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July 25: Fargo Daily Courier News

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One of Fargo’s early newspapers was the Fargo Daily Courier-News. In the upper left-hand corner of the paper, it touted Fargo as “The Gate City of North Dakota.”

This week in 1915, the paper’s “Northwest Gleanings” section chronicled events from around the state. Here’s a sample:

“A well-dressed man with a roll of $40.00 tried to sneak into the state fair at Grand Forks without paying.”

“A consignment of sheep numbering 3,800 has been shipped into Towner from Montana to graze on the sand hills south of the city.”

“A Mott resident, just returned from South St. Paul says, no more horses will be purchased for war purposes after July 25th.”

“Miss Jenny Walking Cloud is a popular young lady of the Standing Rock Indian reservation who has decided to change her name, by marrying an Irishman named Murphy.”

“George Manikowski of Morton Richland County, and his windmill for storing electrical energy to light farms, is the subject of an article in a recent issue of the County Gentleman.”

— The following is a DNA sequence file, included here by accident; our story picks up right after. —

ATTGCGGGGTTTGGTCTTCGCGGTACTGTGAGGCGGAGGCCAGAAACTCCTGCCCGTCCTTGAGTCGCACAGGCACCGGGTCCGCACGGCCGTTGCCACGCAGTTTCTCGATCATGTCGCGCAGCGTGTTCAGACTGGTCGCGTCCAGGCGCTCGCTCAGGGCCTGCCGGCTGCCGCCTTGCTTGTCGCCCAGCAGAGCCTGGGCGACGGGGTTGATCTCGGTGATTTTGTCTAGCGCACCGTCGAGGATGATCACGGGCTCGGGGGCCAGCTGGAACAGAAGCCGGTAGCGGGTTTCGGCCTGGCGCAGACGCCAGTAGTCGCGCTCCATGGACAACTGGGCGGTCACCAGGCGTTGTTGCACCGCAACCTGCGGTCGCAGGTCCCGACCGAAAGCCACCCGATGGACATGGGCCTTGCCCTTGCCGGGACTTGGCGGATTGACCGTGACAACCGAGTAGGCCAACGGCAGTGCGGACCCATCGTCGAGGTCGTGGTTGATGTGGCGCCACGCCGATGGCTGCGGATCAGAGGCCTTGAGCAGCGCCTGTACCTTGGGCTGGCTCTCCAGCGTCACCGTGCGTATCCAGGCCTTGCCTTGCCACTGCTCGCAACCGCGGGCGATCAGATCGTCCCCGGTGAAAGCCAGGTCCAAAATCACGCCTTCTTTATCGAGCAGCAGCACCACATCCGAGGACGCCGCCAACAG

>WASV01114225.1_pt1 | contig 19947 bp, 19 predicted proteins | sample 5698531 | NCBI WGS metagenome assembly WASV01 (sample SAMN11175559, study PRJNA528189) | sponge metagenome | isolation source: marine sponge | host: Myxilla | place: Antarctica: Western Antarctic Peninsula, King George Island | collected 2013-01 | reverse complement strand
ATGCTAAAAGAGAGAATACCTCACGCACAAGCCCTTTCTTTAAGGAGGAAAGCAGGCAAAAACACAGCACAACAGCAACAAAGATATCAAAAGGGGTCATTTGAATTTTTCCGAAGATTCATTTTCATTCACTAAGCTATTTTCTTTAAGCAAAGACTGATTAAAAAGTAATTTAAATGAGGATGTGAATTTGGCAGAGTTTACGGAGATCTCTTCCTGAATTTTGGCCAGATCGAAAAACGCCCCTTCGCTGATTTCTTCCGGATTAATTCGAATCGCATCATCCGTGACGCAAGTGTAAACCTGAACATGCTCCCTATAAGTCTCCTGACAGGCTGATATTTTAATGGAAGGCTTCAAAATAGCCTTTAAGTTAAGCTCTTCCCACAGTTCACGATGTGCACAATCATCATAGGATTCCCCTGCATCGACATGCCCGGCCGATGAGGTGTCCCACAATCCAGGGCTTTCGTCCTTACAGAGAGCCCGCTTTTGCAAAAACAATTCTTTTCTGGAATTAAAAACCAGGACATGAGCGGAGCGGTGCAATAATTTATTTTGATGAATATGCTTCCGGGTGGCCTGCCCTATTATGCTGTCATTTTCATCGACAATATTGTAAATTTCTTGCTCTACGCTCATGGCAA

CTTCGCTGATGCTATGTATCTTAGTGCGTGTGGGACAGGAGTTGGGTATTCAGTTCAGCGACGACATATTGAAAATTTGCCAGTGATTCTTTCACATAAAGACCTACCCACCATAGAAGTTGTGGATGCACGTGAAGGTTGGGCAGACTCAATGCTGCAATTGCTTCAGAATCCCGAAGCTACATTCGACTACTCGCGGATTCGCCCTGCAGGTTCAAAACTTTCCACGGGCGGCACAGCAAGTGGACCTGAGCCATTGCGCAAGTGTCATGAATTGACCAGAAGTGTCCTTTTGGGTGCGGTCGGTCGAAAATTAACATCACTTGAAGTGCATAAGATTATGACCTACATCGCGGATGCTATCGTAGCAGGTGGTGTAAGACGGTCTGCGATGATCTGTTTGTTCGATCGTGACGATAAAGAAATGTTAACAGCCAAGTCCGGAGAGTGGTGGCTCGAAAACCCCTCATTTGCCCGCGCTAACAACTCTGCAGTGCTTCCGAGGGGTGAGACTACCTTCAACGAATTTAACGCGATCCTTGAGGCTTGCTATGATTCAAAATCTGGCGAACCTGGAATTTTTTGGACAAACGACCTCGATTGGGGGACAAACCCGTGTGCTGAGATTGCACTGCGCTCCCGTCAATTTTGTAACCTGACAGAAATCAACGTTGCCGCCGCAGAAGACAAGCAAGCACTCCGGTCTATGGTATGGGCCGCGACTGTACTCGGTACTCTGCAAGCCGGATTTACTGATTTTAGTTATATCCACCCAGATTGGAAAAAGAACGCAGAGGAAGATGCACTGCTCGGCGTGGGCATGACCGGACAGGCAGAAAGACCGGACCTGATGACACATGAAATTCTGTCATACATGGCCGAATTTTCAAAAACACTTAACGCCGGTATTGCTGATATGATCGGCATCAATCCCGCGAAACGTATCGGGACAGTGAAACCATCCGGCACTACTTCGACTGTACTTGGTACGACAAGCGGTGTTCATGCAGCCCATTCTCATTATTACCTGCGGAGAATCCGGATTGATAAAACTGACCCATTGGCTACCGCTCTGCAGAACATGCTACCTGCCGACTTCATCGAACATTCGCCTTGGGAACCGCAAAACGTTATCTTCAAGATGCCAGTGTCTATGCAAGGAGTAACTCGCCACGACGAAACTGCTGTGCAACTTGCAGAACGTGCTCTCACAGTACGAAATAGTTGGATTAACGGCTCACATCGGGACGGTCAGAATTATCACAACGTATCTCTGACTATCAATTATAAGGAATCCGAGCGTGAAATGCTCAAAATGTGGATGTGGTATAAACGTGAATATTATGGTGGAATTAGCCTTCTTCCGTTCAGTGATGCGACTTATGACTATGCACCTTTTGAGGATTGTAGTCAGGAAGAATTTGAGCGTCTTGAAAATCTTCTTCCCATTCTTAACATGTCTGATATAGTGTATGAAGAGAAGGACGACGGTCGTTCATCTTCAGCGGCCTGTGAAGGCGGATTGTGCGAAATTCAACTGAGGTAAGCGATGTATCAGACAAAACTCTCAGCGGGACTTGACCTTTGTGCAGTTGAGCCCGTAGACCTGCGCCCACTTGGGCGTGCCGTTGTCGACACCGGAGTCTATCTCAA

“An especially sharp thunder bolt, striking apparently in several places at Pekin, threw a man over a barn without injury and went down a chimney. No one was hurt.”

“Frogs were heard singing on Main Street in New England on July 15. This may sound funny but ‘it is a fact’ declares the Hettinger County Herald.”

“Professor A.E. Fish, preaching in the Congregational Church, gave an evening sermon based on a number of readings, ending with Poe’s “Raven” and Tennyson’s “Crossing the Bar”!

And finally, from Mandan, North Dakota, this week in 1915, a news story that every family in the newspaper’s readership could take congratulations and comfort from.

Headline: “Lad rescues playmate from drowning in river.”

“Virgil Larson, 9 years old, was rescued from drowning in the Heart River near here today by Wayne Melton 12 years old. The boys were playing on the bank of the river while attending a Sunday School picnic and Larson slipped off the bank into the water five feet deep. Young Melton saved him as he was going down for the second time.”

A happy ending to a near tragic incident in 1915.

Dakota Datebook by Steve Stark

Source: July 24, 1915. Fargo Daily Courier-News

Dakota Datebook is made in partnership with the State Historical Society of North Dakota, and funded by Humanities North Dakota, a nonprofit, independent state partner of the National Endowment for the Humanities.

Any views, findings, conclusions, or recommendations expressed in the program do not necessarily reflect those of Humanities North Dakota or the National Endowment for the Humanities.

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